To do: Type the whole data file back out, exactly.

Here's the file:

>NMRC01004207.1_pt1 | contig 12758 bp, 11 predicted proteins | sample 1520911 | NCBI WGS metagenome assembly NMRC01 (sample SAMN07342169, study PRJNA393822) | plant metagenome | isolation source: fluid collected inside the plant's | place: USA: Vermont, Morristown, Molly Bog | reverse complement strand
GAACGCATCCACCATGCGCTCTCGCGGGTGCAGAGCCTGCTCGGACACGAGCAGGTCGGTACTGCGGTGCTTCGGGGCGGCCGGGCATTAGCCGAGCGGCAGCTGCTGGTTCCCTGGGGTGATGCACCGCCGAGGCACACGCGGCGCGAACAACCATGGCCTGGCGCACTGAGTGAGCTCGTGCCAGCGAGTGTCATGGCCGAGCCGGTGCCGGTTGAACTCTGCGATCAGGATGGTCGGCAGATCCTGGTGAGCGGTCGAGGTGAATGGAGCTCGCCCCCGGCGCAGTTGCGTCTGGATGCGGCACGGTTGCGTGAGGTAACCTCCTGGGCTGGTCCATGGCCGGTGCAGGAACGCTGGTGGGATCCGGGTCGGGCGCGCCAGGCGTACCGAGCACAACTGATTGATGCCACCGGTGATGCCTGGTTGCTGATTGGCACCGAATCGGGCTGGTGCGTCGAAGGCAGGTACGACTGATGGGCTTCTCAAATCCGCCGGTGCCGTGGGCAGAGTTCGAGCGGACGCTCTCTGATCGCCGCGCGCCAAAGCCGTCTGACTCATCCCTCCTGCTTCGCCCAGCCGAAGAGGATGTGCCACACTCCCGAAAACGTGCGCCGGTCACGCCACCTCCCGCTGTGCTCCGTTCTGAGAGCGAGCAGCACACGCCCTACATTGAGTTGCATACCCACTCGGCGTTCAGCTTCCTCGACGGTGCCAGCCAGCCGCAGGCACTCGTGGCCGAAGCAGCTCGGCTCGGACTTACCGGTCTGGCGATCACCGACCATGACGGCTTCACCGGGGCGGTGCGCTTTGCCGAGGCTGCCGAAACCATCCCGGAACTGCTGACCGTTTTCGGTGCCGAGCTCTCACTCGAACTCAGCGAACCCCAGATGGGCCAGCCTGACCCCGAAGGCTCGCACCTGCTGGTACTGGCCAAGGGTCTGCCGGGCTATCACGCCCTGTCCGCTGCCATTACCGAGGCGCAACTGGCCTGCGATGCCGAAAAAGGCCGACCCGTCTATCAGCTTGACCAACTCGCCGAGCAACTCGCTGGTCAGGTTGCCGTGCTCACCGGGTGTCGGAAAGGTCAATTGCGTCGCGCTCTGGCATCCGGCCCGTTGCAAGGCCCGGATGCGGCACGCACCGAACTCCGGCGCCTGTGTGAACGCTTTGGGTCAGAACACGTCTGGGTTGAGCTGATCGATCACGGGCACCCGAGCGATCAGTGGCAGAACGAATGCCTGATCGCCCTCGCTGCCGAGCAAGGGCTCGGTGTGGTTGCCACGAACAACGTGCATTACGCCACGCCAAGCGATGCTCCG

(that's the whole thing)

>NMRC01004207.1_pt1 | contig 12758 bp, 11 predicted proteins | sample 1520911 | NCBI WGS metagenome assembly NMRC01 (sample SAMN07342169, study PRJNA393822) | plant metagenome | isolation source: fluid collected inside the plant's | place: USA: Vermont, Morristown, Molly Bog | reverse complement strand
GAACGCATCCACCATGCGCTCTCGCGGGTGCAGAGCCTGCTCGGACACGAGCAGGTCGGTACTGCGGTGCTTCGGGGCGGCCGGGCATTAGCCGAGCGGCAGCTGCTGGTTCCCTGGGGTGATGCACCGCCGAGGCACACGCGGCGCGAACAACCATGGCCTGGCGCACTGAGTGAGCTCGTGCCAGCGAGTGTCATGGCCGAGCCGGTGCCGGTTGAACTCTGCGATCAGGATGGTCGGCAGATCCTGGTGAGCGGTCGAGGTGAATGGAGCTCGCCCCCGGCGCAGTTGCGTCTGGATGCGGCACGGTTGCGTGAGGTAACCTCCTGGGCTGGTCCATGGCCGGTGCAGGAACGCTGGTGGGATCCGGGTCGGGCGCGCCAGGCGTACCGAGCACAACTGATTGATGCCACCGGTGATGCCTGGTTGCTGATTGGCACCGAATCGGGCTGGTGCGTCGAAGGCAGGTACGACTGATGGGCTTCTCAAATCCGCCGGTGCCGTGGGCAGAGTTCGAGCGGACGCTCTCTGATCGCCGCGCGCCAAAGCCGTCTGACTCATCCCTCCTGCTTCGCCCAGCCGAAGAGGATGTGCCACACTCCCGAAAACGTGCGCCGGTCACGCCACCTCCCGCTGTGCTCCGTTCTGAGAGCGAGCAGCACACGCCCTACATTGAGTTGCATACCCACTCGGCGTTCAGCTTCCTCGACGGTGCCAGCCAGCCGCAGGCACTCGTGGCCGAAGCAGCTCGGCTCGGACTTACCGGTCTGGCGATCACCGACCATGACGGCTTCACCGGGGCGGTGCGCTTTGCCGAGGCTGCCGAAACCATCCCGGAACTGCTGACCGTTTTCGGTGCCGAGCTCTCACTCGAACTCAGCGAACCCCAGATGGGCCAGCCTGACCCCGAAGGCTCGCACCTGCTGGTACTGGCCAAGGGTCTGCCGGGCTATCACGCCCTGTCCGCTGCCATTACCGAGGCGCAACTGGCCTGCGATGCCGAAAAAGGCCGACCCGTCTATCAGCTTGACCAACTCGCCGAGCAACTCGCTGGTCAGGTTGCCGTGCTCACCGGGTGTCGGAAAGGTCAATTGCGTCGCGCTCTGGCATCCGGCCCGTTGCAAGGCCCGGATGCGGCACGCACCGAACTCCGGCGCCTGTGTGAACGCTTTGGGTCAGAACACGTCTGGGTTGAGCTGATCGATCACGGGCACCCGAGCGATCAGTGGCAGAACGAATGCCTGATCGCCCTCGCTGCCGAGCAAGGGCTCGGTGTGGTTGCCACGAACAACGTGCATTACGCCACGCCAAGCGATGCTCCG